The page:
Nana said that it started with playdough pizzas, and pretending to be a server. The iconic food network, even. But I say it started within the shuffle of instant ramen packets, boxed macaroni and cheese, and cans of oil packed sardines. Cake mixes took up a lot of the top shelf, only giving way to - what seemed like – an unnecessary amount of frostings, in almost every flavor imaginable. The next shelf was filled with chocolate. So much chocolate. Chocolate bars, baking chocolates, cocoa butter, even cocoa beans every once in a while; but I always reached for those “whack and unwrap” chocolate oranges. The shelf above the rusty gardening hand tools bent to the straining weight of dusty-topped soup cans.
Packs of dried shrimp and bonito flakes neatly fell into place behind the chestnut stained wooden sliding doors. Sometimes, when I had to realign the door into the tracks, I’d bump the shelves a little too hard and a pack of hopia, or dried mangos would fall to the ground (which I happily picked up and enjoyed). Rice noodles and nori took up one side of another shelf, with Shrimp Chips and Pocky sticks on the other. Miso paste and spam were always towards the front, with many varieties of rice sitting comfortably alongside them. But after that, everything was a mystery. This absence of general familiarity birthed some kind of innocent childish curiosity inside the still moldable heart, brain, and soul of my ten-year-old self.
Nana was Filipina. She was the short Asian lady who carried an umbrella and wore over-sized hats to protect her from the sun when she went out. By just looking at her hands, you could tell that arthritis had taken its toll. Her skin, slightly fair, looked fragile. Her veins showed through her skin, the way a body builder’s does as they’re “pumping iron”; but hers lacked the protruding muscle of those mentioned prior. She spoke softly, but stern. Caring, but confident. It’s still that voice that I hear in my head, now. Every time I do anything, even remotely familiar to those days cooking with Nana, it always comes back to that soft, stern, confident voice.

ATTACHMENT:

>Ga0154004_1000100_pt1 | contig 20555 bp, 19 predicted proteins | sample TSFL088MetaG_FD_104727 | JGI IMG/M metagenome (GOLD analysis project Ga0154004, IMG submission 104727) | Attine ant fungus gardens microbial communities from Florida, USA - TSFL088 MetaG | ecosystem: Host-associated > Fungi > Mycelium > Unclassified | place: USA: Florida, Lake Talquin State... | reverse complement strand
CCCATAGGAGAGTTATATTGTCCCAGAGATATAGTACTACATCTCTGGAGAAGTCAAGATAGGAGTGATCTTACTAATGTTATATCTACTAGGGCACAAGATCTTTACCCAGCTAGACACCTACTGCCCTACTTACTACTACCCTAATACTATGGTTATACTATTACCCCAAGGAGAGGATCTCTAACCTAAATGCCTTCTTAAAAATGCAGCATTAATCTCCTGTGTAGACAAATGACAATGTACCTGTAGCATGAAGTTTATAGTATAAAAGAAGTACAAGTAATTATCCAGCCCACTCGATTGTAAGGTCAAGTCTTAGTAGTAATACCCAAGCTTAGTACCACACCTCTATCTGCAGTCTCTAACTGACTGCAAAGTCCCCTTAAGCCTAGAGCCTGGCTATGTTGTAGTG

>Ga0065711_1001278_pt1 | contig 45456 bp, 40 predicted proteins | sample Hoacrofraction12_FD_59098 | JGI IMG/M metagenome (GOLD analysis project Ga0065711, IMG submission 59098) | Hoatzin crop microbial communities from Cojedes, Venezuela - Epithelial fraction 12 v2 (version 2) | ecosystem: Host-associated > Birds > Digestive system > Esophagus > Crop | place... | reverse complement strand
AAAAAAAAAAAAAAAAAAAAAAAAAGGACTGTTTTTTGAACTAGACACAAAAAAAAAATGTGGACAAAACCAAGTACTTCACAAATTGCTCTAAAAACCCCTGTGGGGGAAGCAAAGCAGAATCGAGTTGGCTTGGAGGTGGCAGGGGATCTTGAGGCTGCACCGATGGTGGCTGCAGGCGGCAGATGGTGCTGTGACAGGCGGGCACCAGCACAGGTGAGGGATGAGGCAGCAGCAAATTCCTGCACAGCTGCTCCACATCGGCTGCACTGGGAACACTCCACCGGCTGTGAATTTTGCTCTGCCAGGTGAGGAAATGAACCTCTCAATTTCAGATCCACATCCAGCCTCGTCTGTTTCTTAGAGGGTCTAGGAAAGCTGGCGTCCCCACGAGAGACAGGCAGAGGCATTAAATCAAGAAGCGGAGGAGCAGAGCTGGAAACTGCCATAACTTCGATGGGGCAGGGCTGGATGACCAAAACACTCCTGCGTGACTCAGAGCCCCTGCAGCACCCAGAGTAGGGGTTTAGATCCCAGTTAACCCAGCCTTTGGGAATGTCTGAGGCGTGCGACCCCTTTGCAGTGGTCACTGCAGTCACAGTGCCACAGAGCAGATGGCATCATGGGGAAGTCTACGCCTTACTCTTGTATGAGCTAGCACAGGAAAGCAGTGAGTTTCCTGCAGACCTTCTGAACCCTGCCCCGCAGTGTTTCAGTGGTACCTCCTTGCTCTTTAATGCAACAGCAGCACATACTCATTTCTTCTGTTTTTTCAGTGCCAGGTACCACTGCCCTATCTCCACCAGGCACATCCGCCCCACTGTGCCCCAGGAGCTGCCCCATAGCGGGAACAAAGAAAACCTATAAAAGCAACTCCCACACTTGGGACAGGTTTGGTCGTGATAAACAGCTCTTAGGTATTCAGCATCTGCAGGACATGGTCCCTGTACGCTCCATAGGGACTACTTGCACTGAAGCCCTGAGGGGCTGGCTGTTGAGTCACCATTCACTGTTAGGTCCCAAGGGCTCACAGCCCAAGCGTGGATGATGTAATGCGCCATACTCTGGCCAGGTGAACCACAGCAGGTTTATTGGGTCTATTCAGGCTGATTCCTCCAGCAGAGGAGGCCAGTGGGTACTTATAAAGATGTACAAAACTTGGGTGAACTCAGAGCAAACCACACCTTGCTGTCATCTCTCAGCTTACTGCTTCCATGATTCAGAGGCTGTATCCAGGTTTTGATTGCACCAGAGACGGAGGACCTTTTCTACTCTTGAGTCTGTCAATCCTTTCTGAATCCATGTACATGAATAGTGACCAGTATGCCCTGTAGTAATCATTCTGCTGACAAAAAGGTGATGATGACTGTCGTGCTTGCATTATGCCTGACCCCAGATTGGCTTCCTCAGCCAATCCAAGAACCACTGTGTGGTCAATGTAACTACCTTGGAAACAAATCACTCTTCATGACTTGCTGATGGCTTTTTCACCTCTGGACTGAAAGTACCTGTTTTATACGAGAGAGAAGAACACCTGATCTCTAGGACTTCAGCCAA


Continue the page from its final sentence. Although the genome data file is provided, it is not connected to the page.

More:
I remember the adobo. It was always a little too salty, and a little too vinegary for me. But that’s how she liked it. The eggs, green onions, bean sprouts, and last night’s dinner meat in my instant Top Ramen started out weird when I was a kid. Now, most nights I’ll crave that over a well-made dashi accompanied by perfectly prepared alkali noodles from any beloved limited seat ramen shop.
There was a chicken-rice soup that was always made for me when I was sick. It slowly carved itself into my memory until it became a part of me. Now, every taste or scent of ginger and juniper, bay laurel or chive brings me back to my prepubescent runny-nose days on Nanas blue upholstered reclining lounge chair.
I fell in love with the fresh apple pies and the warm chocolate chip cookies. My infatuation with baking grew with every over-mixed angels food cake, or fallen soufflé that I tried to put together while trying to keep up with Nana in the kitchen. I enjoyed the deep, rich, yeasty smell that filled her house when fresh bread was on the to-do list. And even more so, the sweet, buttery, nutty aroma of fresh caramel sauce had me burning my tongue just to get an early taste.
From the back door, I watched the persimmon tree grow all year, until the orange-red bunches begged to be let down; and when that time of year came, I would confidently wield her orange basket apple picker like an unassuming soldier prepared for battle. My skin would go red while trying to slap the ants, and occasional spider off of me. Dirt always got into my eyes, and scrapes and cuts would cover my arms after fighting for every piece of beautifully ripe, succulent, priceless orange gem Nana and I could get my hands - apple picker - on. But finally, once in our possession, they provided us and our neighbors with all the baked goods we could possibly put up with.
But, the suman. That’s what I remember most. That, out of everything, is what stuck. It used to be only Christmas time when it came around, but after some begging, it became a staple. The soft chewiness of the rice seemed to melt away slowly, letting you know you’re ready for another bite. And the perfectly balanced warm, sweet, nutty, coconut flavor, was always strongest right at the end of every mouthful. Identical to a good [foie gras] torchon, or a perfectly thin slice of cured Jamón Ibérico, Nanas suman seemed to dissolve from the warmth of your lounge, into a literal nothingness. My beautiful, perfect, immaculate version of indulgence and gluttony.